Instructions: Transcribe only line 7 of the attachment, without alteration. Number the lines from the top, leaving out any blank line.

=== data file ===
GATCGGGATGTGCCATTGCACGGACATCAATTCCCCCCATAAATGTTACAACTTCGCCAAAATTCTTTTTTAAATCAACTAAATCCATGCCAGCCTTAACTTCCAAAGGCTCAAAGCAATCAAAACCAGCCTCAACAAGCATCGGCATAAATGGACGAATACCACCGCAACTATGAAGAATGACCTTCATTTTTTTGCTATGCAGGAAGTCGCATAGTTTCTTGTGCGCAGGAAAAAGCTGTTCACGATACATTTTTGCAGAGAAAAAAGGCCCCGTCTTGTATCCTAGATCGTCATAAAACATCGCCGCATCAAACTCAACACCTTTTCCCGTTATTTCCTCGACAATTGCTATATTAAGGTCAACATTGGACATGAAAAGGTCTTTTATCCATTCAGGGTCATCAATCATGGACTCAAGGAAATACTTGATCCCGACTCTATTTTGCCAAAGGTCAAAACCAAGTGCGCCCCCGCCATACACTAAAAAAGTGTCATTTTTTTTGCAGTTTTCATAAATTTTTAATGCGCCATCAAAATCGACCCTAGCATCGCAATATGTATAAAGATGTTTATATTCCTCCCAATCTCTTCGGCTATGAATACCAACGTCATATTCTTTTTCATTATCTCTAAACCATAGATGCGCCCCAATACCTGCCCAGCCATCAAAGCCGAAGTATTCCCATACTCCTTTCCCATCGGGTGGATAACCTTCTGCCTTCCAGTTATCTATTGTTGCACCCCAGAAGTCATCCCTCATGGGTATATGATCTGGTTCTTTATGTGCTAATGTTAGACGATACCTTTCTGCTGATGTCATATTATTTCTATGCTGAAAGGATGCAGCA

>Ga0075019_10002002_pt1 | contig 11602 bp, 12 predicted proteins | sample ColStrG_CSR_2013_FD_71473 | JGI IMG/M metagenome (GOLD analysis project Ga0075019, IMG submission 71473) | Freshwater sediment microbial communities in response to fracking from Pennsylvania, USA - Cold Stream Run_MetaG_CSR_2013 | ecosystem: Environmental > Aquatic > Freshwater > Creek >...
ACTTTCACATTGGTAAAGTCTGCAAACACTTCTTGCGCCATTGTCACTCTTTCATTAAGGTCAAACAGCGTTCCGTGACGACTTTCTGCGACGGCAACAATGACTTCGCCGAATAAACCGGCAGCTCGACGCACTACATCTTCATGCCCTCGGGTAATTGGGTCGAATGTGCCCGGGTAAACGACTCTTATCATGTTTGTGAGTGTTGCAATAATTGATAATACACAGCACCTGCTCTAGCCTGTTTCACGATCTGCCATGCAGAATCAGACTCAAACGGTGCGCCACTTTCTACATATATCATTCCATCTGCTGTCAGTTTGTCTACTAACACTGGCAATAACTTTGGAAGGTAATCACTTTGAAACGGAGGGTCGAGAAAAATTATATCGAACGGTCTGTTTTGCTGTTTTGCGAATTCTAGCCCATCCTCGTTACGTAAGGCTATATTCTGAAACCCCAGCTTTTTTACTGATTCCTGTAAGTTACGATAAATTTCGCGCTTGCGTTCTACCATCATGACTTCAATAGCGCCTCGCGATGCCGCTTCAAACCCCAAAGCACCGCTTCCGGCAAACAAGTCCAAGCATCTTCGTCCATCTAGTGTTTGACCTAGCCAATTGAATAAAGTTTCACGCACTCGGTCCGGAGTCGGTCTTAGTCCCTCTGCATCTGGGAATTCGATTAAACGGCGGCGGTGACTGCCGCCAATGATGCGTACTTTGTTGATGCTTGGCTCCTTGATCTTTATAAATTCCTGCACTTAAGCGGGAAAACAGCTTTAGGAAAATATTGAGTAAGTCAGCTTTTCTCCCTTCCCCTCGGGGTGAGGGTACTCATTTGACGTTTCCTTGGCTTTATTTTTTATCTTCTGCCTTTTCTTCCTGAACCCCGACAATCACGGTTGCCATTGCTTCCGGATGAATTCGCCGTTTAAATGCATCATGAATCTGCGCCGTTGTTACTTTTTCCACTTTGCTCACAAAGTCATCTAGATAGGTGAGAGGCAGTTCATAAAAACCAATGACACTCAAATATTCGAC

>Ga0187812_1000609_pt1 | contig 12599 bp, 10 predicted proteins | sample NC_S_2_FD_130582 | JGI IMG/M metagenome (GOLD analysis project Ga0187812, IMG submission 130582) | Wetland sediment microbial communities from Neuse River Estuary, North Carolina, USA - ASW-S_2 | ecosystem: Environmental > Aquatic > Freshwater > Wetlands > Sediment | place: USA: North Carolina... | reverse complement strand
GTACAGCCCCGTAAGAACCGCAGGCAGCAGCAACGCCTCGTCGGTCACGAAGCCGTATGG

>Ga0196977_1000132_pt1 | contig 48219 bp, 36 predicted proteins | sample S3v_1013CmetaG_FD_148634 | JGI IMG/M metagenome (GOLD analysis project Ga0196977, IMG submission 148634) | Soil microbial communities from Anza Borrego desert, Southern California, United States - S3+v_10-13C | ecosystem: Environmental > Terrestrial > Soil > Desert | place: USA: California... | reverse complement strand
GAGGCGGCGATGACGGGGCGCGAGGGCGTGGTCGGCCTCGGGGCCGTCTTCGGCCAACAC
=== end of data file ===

GAGGCGGCGATGACGGGGCGCGAGGGCGTGGTCGGCCTCGGGGCCGTCTTCGGCCAACAC